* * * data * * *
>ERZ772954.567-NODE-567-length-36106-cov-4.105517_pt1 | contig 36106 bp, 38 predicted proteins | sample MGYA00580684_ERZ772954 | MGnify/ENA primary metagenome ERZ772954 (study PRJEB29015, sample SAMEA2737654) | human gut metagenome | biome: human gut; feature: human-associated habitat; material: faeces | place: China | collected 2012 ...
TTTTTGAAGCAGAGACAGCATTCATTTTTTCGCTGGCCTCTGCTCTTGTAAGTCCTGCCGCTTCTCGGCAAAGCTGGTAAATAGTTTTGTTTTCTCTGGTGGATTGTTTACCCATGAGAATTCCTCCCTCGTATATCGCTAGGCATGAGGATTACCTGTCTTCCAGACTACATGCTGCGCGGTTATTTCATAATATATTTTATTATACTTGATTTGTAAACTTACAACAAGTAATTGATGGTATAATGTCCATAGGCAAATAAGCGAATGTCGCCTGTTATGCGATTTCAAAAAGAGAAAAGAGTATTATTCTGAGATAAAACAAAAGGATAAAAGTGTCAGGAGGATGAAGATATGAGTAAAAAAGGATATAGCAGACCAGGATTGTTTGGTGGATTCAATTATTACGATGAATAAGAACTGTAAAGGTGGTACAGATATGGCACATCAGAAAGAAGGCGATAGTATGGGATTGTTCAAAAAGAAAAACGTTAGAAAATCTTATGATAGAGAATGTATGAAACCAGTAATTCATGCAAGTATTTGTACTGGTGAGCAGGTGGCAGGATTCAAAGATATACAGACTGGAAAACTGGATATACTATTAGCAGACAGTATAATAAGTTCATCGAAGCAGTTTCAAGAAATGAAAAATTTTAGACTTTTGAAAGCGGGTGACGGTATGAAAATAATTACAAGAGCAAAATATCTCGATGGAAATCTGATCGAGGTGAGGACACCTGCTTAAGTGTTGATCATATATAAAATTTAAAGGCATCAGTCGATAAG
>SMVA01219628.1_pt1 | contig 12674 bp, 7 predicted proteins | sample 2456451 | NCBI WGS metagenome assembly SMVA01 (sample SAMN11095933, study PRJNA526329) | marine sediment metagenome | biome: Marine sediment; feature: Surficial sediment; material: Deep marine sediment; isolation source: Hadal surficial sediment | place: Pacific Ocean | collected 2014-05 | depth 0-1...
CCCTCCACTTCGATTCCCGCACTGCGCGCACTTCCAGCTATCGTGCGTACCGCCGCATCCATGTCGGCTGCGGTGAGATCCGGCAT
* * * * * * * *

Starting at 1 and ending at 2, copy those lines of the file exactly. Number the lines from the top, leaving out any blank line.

>ERZ772954.567-NODE-567-length-36106-cov-4.105517_pt1 | contig 36106 bp, 38 predicted proteins | sample MGYA00580684_ERZ772954 | MGnify/ENA primary metagenome ERZ772954 (study PRJEB29015, sample SAMEA2737654) | human gut metagenome | biome: human gut; feature: human-associated habitat; material: faeces | place: China | collected 2012 ...
TTTTTGAAGCAGAGACAGCATTCATTTTTTCGCTGGCCTCTGCTCTTGTAAGTCCTGCCGCTTCTCGGCAAAGCTGGTAAATAGTTTTGTTTTCTCTGGTGGATTGTTTACCCATGAGAATTCCTCCCTCGTATATCGCTAGGCATGAGGATTACCTGTCTTCCAGACTACATGCTGCGCGGTTATTTCATAATATATTTTATTATACTTGATTTGTAAACTTACAACAAGTAATTGATGGTATAATGTCCATAGGCAAATAAGCGAATGTCGCCTGTTATGCGATTTCAAAAAGAGAAAAGAGTATTATTCTGAGATAAAACAAAAGGATAAAAGTGTCAGGAGGATGAAGATATGAGTAAAAAAGGATATAGCAGACCAGGATTGTTTGGTGGATTCAATTATTACGATGAATAAGAACTGTAAAGGTGGTACAGATATGGCACATCAGAAAGAAGGCGATAGTATGGGATTGTTCAAAAAGAAAAACGTTAGAAAATCTTATGATAGAGAATGTATGAAACCAGTAATTCATGCAAGTATTTGTACTGGTGAGCAGGTGGCAGGATTCAAAGATATACAGACTGGAAAACTGGATATACTATTAGCAGACAGTATAATAAGTTCATCGAAGCAGTTTCAAGAAATGAAAAATTTTAGACTTTTGAAAGCGGGTGACGGTATGAAAATAATTACAAGAGCAAAATATCTCGATGGAAATCTGATCGAGGTGAGGACACCTGCTTAAGTGTTGATCATATATAAAATTTAAAGGCATCAGTCGATAAG